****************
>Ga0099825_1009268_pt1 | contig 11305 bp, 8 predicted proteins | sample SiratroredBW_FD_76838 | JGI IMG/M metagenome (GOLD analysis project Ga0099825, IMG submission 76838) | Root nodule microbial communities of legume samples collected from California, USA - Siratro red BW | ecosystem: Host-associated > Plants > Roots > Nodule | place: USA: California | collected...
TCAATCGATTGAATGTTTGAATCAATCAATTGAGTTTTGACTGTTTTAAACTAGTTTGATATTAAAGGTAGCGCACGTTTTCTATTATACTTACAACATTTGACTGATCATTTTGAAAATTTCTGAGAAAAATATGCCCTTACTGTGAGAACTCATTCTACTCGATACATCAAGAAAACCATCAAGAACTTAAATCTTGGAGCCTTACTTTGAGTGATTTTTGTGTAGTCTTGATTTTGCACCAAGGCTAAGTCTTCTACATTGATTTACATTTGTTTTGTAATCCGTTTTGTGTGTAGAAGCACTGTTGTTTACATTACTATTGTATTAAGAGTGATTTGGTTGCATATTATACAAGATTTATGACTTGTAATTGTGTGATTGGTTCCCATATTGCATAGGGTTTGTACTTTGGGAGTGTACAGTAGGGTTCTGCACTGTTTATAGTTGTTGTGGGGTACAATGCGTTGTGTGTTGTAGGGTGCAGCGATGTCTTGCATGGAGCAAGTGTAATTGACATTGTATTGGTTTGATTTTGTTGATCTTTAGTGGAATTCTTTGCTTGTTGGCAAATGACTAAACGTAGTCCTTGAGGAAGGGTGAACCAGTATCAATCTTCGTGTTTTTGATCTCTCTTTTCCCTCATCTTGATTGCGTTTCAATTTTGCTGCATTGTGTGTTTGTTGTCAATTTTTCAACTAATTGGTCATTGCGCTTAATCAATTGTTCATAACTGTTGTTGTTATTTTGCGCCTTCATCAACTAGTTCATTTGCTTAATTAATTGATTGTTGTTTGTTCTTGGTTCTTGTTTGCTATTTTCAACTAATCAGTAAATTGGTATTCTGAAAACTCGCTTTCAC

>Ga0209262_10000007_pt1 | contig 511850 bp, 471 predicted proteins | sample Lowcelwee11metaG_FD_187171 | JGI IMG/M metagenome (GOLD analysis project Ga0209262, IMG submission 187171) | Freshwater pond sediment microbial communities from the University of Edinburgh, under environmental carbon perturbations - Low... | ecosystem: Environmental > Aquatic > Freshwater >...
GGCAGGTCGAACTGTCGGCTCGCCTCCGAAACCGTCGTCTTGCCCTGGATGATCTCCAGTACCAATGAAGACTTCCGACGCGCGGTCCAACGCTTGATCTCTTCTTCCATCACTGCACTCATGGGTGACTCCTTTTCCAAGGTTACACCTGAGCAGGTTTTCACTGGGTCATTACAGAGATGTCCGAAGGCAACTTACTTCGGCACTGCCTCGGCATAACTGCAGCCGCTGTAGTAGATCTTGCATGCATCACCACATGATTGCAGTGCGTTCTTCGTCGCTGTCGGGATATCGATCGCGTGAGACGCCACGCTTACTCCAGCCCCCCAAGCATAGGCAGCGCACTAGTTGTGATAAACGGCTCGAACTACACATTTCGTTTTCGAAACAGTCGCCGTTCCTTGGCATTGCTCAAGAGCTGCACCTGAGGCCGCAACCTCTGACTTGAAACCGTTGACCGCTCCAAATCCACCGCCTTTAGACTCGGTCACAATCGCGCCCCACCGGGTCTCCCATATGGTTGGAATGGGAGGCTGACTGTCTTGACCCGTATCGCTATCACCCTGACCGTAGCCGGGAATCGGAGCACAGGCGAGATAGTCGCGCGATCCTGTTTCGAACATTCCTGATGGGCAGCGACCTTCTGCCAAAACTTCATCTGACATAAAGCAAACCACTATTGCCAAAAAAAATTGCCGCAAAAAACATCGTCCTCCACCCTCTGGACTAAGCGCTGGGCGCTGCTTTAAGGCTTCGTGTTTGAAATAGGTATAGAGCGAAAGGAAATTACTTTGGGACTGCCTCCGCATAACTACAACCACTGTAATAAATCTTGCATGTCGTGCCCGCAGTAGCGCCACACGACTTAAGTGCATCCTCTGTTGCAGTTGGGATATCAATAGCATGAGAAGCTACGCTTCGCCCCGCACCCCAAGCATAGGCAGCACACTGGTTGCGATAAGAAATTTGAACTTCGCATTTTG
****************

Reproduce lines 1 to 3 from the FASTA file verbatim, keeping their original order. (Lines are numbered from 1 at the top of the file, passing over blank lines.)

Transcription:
>Ga0099825_1009268_pt1 | contig 11305 bp, 8 predicted proteins | sample SiratroredBW_FD_76838 | JGI IMG/M metagenome (GOLD analysis project Ga0099825, IMG submission 76838) | Root nodule microbial communities of legume samples collected from California, USA - Siratro red BW | ecosystem: Host-associated > Plants > Roots > Nodule | place: USA: California | collected...
TCAATCGATTGAATGTTTGAATCAATCAATTGAGTTTTGACTGTTTTAAACTAGTTTGATATTAAAGGTAGCGCACGTTTTCTATTATACTTACAACATTTGACTGATCATTTTGAAAATTTCTGAGAAAAATATGCCCTTACTGTGAGAACTCATTCTACTCGATACATCAAGAAAACCATCAAGAACTTAAATCTTGGAGCCTTACTTTGAGTGATTTTTGTGTAGTCTTGATTTTGCACCAAGGCTAAGTCTTCTACATTGATTTACATTTGTTTTGTAATCCGTTTTGTGTGTAGAAGCACTGTTGTTTACATTACTATTGTATTAAGAGTGATTTGGTTGCATATTATACAAGATTTATGACTTGTAATTGTGTGATTGGTTCCCATATTGCATAGGGTTTGTACTTTGGGAGTGTACAGTAGGGTTCTGCACTGTTTATAGTTGTTGTGGGGTACAATGCGTTGTGTGTTGTAGGGTGCAGCGATGTCTTGCATGGAGCAAGTGTAATTGACATTGTATTGGTTTGATTTTGTTGATCTTTAGTGGAATTCTTTGCTTGTTGGCAAATGACTAAACGTAGTCCTTGAGGAAGGGTGAACCAGTATCAATCTTCGTGTTTTTGATCTCTCTTTTCCCTCATCTTGATTGCGTTTCAATTTTGCTGCATTGTGTGTTTGTTGTCAATTTTTCAACTAATTGGTCATTGCGCTTAATCAATTGTTCATAACTGTTGTTGTTATTTTGCGCCTTCATCAACTAGTTCATTTGCTTAATTAATTGATTGTTGTTTGTTCTTGGTTCTTGTTTGCTATTTTCAACTAATCAGTAAATTGGTATTCTGAAAACTCGCTTTCAC

>Ga0209262_10000007_pt1 | contig 511850 bp, 471 predicted proteins | sample Lowcelwee11metaG_FD_187171 | JGI IMG/M metagenome (GOLD analysis project Ga0209262, IMG submission 187171) | Freshwater pond sediment microbial communities from the University of Edinburgh, under environmental carbon perturbations - Low... | ecosystem: Environmental > Aquatic > Freshwater >...